Next to arrive were a Belgium family; mum, dad & 9 year old boy. They were towing a caravan about the size of a tiny garden shed. Surely they weren’t all sleeping in that? It barely looked big enough for one person to sleep in 😯 While the boy played with Sawyer, mum & dad set about ‘preparing’ their TARDIS caravan. We watched in absolute awe. Dad ducked inside the caravan and began to pass items out to his wife. What came out was truly staggering. We even scribbled down a list, we were so stunned. Our list went something like this:

  • 1 sofa cushion/mattress
  • Β A 2nd sofa cushion/mattress
  • 3 bikes (2 adult, 1 child)
  • 1 oven/fridge (we couldn’t really see which)
  • 1 microwave
  • 3 fold-up chairs
  • 1 not hugely fold-up table
  • 1 television
  • 1 television arial
  • 1 tent
  • Pots & pans
  • 1 potted plant

The piΓ¨ceΒ de rΓ©sistance was saved until last. With the tiny TARDIS caravan now presumably empty, Dad removed the roof, added four extra panels, replaced the roof and hey presto the tiny caravan was now a whopping four whole inches higher 😯 Was sat back, poured another glass of vino and thanked our lucky stars that Clara wasn’t that complicated!!!

Β Thursday 9th Aug

The TARDIS caravan a few pitches along from Clara had simply vanished the next morning. All of that effort for just one night!!! Unless the caravan had been zapped by the high-tech campervan death-ray in the night? We’d overslept, had another journey south ahead of us and were now packing in haste, which is never a wise move with Clara. Our unused levelling chocks/ramps had been stashed on the ground under Clara overnight to save a bit of room. They were still there when I attempted to drive away. Thinking I’d hit a rather stubborn piece of turf I gave Clara a few extra revs… The sturdy levelling chocks did survive, but we do now desperately need to replace the shredded bag they live in 😯

Just north of Bordeaux we stopped for lunch. Clara was readied and lunch was prepared. The beauty of having a campervan. No picnic rugs, no cool-boxes rammed into car-boots, no scramble to find a picnic-bench. Clara had fridge, cool-box, sink, cooker, table & chairs all inside. It was all so easy. Not for the first time Clara was receiving quite a lot of admiring looks as we enjoyed our lunch. We’d noticed it in the UK not long after we’d bought her. Giving her the sunflower face-lift had made her even more noticeable. Β Our travels in Clara were usually met with looks, waves & flashes. It was nice… Lunch was a little longer than planned so once more Clara was packed in haste. We returned onto the autoroute south with Clara’s roof-vent wide open. Clara was immediately met with a barrage of frantic waving & flashing. One guy on his motorbike gave us one of the most elaborate waves we’ve ever seen… ‘Ah bless, these French people really like Clara don’t they… Oh and it’s really windy all of a sudden’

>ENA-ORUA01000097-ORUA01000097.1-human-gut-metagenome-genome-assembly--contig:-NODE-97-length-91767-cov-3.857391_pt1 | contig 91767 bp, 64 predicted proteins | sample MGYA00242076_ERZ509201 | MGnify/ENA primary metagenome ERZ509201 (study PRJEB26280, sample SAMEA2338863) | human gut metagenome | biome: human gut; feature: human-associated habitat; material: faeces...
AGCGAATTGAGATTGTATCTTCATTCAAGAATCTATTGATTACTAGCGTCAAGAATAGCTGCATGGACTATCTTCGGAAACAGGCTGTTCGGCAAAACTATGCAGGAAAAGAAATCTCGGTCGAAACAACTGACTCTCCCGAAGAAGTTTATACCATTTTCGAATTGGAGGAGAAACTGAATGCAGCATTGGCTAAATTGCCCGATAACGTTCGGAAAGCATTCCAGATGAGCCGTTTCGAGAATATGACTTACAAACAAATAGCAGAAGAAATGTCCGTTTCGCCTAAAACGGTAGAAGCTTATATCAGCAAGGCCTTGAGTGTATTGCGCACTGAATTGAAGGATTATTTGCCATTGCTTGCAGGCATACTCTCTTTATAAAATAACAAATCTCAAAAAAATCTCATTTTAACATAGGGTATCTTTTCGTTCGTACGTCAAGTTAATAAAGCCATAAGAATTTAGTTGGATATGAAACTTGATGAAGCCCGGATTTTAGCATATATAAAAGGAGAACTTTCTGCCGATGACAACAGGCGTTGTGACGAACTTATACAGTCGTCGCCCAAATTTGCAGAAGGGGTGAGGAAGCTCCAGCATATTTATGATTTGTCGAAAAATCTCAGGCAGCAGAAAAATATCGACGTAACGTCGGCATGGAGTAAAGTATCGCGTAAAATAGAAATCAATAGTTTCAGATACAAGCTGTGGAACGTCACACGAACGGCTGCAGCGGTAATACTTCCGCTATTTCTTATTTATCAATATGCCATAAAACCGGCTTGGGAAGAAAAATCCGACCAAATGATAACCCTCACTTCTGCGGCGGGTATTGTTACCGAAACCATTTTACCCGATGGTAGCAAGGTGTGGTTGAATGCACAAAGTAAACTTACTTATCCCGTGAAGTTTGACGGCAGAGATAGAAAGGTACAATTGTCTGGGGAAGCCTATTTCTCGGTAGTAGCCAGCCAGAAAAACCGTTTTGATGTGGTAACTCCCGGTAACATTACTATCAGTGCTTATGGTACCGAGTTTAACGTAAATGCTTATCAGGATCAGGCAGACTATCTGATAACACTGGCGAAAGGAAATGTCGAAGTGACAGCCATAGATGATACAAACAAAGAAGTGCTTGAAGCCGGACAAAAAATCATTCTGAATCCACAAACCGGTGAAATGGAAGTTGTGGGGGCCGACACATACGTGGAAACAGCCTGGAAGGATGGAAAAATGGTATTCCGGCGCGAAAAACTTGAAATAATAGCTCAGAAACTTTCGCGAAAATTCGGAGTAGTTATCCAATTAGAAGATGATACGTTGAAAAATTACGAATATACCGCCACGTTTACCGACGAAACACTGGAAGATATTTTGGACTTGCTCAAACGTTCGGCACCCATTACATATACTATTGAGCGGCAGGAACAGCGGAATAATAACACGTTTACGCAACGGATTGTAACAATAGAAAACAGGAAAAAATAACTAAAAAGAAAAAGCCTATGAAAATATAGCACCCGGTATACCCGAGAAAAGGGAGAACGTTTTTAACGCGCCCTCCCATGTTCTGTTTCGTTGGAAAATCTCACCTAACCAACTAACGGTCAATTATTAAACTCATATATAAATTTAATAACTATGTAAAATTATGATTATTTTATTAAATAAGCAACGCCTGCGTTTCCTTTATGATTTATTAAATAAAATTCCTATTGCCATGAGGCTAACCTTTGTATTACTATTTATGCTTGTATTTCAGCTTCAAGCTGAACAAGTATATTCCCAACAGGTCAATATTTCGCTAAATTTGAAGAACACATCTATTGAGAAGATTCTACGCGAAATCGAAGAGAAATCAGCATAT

We were behind schedule today. Getting up late, a prolonged lunch and driving with a bloody roof-vent open had not helped. Our initial aim had been to get as near to the Spanish border as possible and hopefully find a campsite. Bayonne had been one option, but that was now looking unlikely. We decided to head for Dax instead. We left the autoroute, rounded a traffic island and immediately spotted a sign for a camp-site. It was that simple. We rolled up unannounced and were given a pitch within minutes. Were all French campsites as easy as this? To make life even better our campsite even had a hot food van (we’d failed to stock up Clara’s food supply today) and a bread/croissant van in the morning. Life was good. A little hectic at times yes, but on the whole our final night in France was a relaxing one. What lay ahead in the morning was a winding road through the Misty Mountains and a descent into sunny Epanna…

To be continued…